Shantel Walker has been working on and off for Papa John’s pizza since she was in high school. The 32-year-old New York City resident says that over her 15 years at a Brooklyn outlet of the Louisville, Ky.-based pizza chain, she’s received only two raises that weren’t mandated by federal or state minimum wage hikes. Today she makes $8.50 an hour, 50 cents above the New York State minimum wage, but her employer doesn’t currently use her more than 24 hours a week.
At the top end of the Papa John’s pyramid, CEO John Schnatter, the 51-year-old founder of the pizza chain, received a 26-percent increase in his base salary, to $900,000, according to a recent regulatory filing. His total compensation package last year: $2.1 million.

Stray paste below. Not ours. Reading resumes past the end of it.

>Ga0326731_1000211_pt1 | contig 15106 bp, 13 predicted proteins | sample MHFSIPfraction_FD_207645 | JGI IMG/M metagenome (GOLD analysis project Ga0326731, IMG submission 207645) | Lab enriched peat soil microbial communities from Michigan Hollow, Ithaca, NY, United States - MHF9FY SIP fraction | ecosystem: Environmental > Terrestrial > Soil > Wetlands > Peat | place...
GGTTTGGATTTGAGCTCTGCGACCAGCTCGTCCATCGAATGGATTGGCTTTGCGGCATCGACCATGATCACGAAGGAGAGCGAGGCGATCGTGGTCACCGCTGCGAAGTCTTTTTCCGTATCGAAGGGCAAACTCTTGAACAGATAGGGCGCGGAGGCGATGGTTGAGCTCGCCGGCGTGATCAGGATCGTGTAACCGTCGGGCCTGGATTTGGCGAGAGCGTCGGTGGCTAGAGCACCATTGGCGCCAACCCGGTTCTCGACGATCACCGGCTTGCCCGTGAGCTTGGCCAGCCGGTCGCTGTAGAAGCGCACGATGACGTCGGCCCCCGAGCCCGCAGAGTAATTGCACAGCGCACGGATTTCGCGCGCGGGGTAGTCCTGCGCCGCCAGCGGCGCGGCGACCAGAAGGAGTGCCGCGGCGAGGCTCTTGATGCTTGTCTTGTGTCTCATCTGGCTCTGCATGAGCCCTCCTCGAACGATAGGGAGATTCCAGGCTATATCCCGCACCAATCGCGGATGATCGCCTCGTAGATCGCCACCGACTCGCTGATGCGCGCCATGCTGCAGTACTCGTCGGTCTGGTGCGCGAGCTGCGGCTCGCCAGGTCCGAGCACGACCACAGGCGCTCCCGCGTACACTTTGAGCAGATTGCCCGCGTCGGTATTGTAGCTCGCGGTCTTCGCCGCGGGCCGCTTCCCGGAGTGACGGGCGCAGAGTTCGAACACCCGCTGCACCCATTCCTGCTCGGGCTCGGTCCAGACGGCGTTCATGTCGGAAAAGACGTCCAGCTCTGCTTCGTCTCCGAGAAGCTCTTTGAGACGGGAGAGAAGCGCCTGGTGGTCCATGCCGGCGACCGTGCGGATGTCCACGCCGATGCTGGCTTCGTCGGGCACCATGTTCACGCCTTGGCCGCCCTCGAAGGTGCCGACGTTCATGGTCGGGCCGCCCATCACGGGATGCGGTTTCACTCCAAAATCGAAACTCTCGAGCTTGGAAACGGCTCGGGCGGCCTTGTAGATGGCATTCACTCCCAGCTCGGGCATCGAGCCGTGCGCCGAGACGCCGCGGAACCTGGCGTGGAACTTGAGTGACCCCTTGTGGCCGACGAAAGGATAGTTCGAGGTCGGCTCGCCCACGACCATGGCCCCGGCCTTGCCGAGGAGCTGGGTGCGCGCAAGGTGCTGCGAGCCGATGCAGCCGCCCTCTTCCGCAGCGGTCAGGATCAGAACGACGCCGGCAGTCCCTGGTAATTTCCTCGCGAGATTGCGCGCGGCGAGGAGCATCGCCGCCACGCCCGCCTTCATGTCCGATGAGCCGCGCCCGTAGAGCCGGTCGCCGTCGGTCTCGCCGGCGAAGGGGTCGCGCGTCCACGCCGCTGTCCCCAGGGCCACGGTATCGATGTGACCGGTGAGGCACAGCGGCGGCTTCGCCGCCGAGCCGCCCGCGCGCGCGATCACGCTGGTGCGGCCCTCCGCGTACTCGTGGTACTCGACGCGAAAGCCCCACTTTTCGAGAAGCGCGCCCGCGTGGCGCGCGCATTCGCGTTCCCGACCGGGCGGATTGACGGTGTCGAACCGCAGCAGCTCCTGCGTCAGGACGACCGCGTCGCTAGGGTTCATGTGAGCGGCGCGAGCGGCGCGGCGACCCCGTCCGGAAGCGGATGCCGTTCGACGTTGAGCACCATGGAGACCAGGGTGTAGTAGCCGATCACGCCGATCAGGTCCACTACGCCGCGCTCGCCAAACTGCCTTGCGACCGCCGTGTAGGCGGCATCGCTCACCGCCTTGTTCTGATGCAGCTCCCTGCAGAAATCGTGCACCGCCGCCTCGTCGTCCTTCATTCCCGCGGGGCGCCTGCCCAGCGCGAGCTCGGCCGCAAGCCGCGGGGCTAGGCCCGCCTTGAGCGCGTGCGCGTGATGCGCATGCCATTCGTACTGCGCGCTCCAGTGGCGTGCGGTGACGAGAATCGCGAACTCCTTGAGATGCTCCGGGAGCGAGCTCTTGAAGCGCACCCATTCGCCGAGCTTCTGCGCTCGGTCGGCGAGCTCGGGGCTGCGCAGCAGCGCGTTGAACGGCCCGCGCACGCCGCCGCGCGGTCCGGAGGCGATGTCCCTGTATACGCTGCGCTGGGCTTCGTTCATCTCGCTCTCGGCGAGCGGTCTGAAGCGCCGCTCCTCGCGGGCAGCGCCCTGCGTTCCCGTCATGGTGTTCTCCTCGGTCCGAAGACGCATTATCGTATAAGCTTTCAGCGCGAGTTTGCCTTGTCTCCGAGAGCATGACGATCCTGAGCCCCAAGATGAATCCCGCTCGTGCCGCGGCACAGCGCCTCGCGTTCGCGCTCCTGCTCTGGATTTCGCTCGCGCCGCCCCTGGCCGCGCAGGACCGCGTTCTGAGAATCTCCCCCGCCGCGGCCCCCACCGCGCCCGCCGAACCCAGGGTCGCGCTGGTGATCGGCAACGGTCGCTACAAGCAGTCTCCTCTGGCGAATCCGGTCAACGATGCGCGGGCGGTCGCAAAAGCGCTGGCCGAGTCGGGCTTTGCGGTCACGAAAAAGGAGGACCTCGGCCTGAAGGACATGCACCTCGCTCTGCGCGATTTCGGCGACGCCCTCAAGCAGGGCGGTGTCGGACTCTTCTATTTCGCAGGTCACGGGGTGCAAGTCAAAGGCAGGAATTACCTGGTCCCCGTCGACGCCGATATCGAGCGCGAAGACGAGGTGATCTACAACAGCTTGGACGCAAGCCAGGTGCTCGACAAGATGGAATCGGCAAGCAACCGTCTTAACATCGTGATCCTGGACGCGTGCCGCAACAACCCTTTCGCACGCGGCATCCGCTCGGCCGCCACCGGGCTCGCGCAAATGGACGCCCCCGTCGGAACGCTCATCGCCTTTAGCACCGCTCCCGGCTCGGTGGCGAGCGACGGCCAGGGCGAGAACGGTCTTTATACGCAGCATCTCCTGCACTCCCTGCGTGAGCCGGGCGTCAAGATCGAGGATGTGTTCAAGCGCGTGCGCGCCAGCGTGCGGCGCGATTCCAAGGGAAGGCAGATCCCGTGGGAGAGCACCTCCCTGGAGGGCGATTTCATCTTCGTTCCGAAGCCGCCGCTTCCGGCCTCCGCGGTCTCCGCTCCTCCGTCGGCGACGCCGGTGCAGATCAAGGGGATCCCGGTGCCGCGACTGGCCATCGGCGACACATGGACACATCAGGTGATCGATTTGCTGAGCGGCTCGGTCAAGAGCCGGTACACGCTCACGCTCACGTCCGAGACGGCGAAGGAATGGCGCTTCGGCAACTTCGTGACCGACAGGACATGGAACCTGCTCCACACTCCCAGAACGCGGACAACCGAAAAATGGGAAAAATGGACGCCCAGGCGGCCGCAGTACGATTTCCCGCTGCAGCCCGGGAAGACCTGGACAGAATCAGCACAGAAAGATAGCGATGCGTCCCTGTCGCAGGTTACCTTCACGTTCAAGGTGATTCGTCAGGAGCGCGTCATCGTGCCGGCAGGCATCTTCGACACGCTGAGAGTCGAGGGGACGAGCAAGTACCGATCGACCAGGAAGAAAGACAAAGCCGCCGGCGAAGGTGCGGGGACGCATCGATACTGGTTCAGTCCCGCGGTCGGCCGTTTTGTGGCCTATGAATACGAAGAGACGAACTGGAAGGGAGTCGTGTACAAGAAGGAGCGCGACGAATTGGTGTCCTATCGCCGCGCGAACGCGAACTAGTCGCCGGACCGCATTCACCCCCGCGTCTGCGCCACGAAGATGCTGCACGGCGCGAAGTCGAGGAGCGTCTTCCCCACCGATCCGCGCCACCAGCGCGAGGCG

That income disparity between high-level executives and average employees is more extreme in the fast-food industry than in other areas of the service economy, according to a report released Tuesday by Demos, a liberal economic policy think tank. The study suggests that creating instability among large numbers of employees by not paying them enough to cover the cost of living creates a climate that can be detrimental to shareholder interests.